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The only “advantage” I can see is that your daughters would have more opportunities (time) in which they could have a SM conference, because they live with you. If this is a concern, then there is an easy solution: you could decide to only hold SM conferences at Scouting activities / events. Then your daughters would have the same amount of time opportunities with you as the other Scouts in the troop. Personally, I don’t see it as a big deal, though, because the only requirement is to participate in a SM conference. Like you said, they are not pass / fail.

I hear a lot about the BoR being like a job interview – even in my own unit – but, to be honest, no job interview I ever had was anything like my various Boards of Review. The only similarity was that, for my Eagle BoR, I was talking to a bunch of folks I’d never met before. Otherwise, I was talking to various members of the troop committee, and I knew most of them from various interactions in the troop context. They were pretty genial, and weren’t trying to figure out whether or not I was worth the investment of hundreds of hours of training. :wink:

Most job interviews I’ve had weren’t really like an SMC, either. Our SMCs when I was a youth were far more conversational, and might have been more like a performance review (e.g. “What are your goals for the next quarter?”) than an interview.

I have far more informal conversations with the junior engineers in my office than formal ones. I think that becoming comfortable with having an informal conversation with senior people (whether older, or just with more experience in the field) where you’re sharing your concerns, asking for/offering advice, or suggesting alternatives/improvements is a really important skill. I try to make it clear that the scouts (or our junior engineers, as the case may be) can always come to me with a concern, even if it’s a concern about something I did, because that’s part of the way that we improve as a team. That is very much the way I see (and try to implement) the scoutmaster conferences that I provide.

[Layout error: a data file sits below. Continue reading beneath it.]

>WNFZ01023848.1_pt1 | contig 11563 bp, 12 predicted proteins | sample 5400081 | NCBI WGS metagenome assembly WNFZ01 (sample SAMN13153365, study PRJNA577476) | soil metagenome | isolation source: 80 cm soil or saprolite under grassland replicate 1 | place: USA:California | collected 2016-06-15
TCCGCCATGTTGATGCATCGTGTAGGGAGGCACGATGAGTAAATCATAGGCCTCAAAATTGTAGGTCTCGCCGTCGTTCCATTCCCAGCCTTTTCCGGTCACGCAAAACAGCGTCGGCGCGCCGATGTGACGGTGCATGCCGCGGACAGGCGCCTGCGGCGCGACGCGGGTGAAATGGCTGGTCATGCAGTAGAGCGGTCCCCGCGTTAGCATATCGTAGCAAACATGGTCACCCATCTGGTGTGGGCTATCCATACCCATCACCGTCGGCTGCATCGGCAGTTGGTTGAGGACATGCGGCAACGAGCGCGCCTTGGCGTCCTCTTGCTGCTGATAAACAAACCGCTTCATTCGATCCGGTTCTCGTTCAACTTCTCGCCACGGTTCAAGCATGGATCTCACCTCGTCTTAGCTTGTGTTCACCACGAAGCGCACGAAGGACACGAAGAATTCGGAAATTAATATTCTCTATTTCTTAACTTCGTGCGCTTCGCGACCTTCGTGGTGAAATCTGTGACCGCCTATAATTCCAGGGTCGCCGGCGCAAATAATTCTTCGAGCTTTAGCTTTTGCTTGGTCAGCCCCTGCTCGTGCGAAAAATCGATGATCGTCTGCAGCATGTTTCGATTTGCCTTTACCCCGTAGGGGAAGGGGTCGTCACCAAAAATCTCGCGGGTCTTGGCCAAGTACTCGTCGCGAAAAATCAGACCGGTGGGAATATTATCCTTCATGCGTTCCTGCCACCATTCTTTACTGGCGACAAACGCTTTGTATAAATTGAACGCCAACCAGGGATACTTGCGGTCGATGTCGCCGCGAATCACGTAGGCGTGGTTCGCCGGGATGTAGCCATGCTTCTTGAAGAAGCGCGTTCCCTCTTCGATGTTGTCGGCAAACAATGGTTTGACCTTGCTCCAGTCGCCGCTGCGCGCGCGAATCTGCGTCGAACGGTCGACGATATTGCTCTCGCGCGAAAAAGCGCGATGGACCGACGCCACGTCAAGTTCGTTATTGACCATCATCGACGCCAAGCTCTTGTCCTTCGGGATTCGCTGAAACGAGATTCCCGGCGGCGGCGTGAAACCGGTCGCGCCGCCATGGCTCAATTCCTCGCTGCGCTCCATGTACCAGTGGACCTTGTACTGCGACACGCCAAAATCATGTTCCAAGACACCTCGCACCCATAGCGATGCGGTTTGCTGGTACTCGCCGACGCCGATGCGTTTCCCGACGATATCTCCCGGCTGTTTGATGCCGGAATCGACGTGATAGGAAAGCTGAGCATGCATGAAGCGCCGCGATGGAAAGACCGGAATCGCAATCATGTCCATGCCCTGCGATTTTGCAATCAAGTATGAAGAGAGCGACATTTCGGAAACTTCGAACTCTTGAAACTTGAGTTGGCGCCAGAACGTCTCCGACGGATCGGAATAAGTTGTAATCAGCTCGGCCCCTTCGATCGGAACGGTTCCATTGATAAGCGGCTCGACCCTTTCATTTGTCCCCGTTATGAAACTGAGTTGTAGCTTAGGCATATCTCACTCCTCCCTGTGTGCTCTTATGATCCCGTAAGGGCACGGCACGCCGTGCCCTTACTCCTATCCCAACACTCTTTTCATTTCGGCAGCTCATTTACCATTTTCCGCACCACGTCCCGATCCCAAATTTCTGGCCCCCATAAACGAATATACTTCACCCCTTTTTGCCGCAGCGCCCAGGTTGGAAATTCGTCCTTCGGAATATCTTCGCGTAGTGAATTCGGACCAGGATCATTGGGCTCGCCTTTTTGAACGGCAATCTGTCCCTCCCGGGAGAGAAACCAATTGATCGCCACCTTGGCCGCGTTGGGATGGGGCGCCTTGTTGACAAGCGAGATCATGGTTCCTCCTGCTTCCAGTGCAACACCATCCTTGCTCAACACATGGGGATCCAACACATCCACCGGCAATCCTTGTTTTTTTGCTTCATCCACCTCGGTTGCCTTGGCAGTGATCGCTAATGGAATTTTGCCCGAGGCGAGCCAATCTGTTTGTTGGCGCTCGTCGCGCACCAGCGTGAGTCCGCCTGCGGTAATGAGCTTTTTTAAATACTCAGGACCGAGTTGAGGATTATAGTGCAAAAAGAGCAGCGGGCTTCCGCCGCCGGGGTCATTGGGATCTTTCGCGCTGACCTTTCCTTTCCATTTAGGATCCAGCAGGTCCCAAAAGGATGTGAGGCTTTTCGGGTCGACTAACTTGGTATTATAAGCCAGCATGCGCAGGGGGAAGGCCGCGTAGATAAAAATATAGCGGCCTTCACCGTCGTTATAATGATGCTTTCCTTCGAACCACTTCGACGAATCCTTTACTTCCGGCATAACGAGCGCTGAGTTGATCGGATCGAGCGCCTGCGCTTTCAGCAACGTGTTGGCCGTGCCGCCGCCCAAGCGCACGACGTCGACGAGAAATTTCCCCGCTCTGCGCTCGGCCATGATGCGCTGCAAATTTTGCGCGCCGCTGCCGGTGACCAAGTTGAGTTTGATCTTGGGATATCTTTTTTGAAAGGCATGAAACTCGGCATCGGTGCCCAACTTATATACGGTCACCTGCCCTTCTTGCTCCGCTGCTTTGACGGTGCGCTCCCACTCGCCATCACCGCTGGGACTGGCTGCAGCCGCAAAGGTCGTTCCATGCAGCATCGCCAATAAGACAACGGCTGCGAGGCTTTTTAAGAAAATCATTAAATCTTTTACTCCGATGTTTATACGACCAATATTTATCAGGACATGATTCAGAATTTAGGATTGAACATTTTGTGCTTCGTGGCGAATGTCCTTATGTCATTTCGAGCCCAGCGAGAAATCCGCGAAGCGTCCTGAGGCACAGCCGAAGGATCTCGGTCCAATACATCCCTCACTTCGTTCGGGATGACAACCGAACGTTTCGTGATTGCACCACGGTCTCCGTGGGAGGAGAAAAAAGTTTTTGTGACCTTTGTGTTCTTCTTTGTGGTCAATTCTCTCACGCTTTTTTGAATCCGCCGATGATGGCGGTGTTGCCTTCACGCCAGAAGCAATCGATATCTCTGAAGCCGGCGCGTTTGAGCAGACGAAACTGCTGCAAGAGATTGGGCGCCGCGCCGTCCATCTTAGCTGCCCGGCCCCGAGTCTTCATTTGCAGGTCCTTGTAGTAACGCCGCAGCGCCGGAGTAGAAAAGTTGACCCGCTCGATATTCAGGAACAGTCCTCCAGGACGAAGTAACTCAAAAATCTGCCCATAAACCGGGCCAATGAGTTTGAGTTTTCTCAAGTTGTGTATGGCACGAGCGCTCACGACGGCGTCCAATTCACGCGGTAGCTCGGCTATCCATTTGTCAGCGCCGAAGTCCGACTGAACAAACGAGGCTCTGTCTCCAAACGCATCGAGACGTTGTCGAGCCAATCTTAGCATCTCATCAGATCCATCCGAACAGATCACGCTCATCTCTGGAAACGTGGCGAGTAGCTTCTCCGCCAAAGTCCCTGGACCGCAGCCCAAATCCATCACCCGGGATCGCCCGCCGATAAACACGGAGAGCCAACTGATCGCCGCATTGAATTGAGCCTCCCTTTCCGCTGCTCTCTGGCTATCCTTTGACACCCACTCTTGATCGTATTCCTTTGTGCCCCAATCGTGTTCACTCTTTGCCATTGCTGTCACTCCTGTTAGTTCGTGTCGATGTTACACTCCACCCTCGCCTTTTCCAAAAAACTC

I will only hold SM Conferences at scouting events and only in uniform.

Then I see no advantage / disadvantage to the Scout being your own daughter. Some Scoutmasters prefer to have someone else do the SM conference for their own son / daughter, but this is because the Scout might be more open and willing to have a discussion with someone other than their own parent. But this is a preference, not an ethical issue.

You think the SM/ASM kids have it tough? Pity the Popcorn Kernel’s kids…

All kids want to spend 8 hours every weekend filling in the open storefront shifts, and counting, recounting, and RECOUNTING the popcorn…

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Whether we like it or not, most kids will consider advice from an adult that they respect that is not their parent more carefully than they will advice from their parents. Should anything negative on the towards Scout need to be discussed it won’t just be a parent harping on them again if it is another adult. So while it isn’t wrong to do a SM conference for your own child, I feel it is best not to.

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The Guide to Advancement states “Unit leaders and assistants shall not serve on a board of
review for a Scout in their own unit.”

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This is true, but Guide to Advancement section 8.0.1.0 Conducting the Board of Review also says that unit leaders may attend and observe boards of review. However, parents, relatives, or guardians should not be in attendance (even if they are also the Scout’s unit leader).

Correct. So if the SM is the parent, he/she cannot attend the BoR.

That is what I consider the Board of Review for.

I guess I missed that in GTA when I had to look it up a few years ago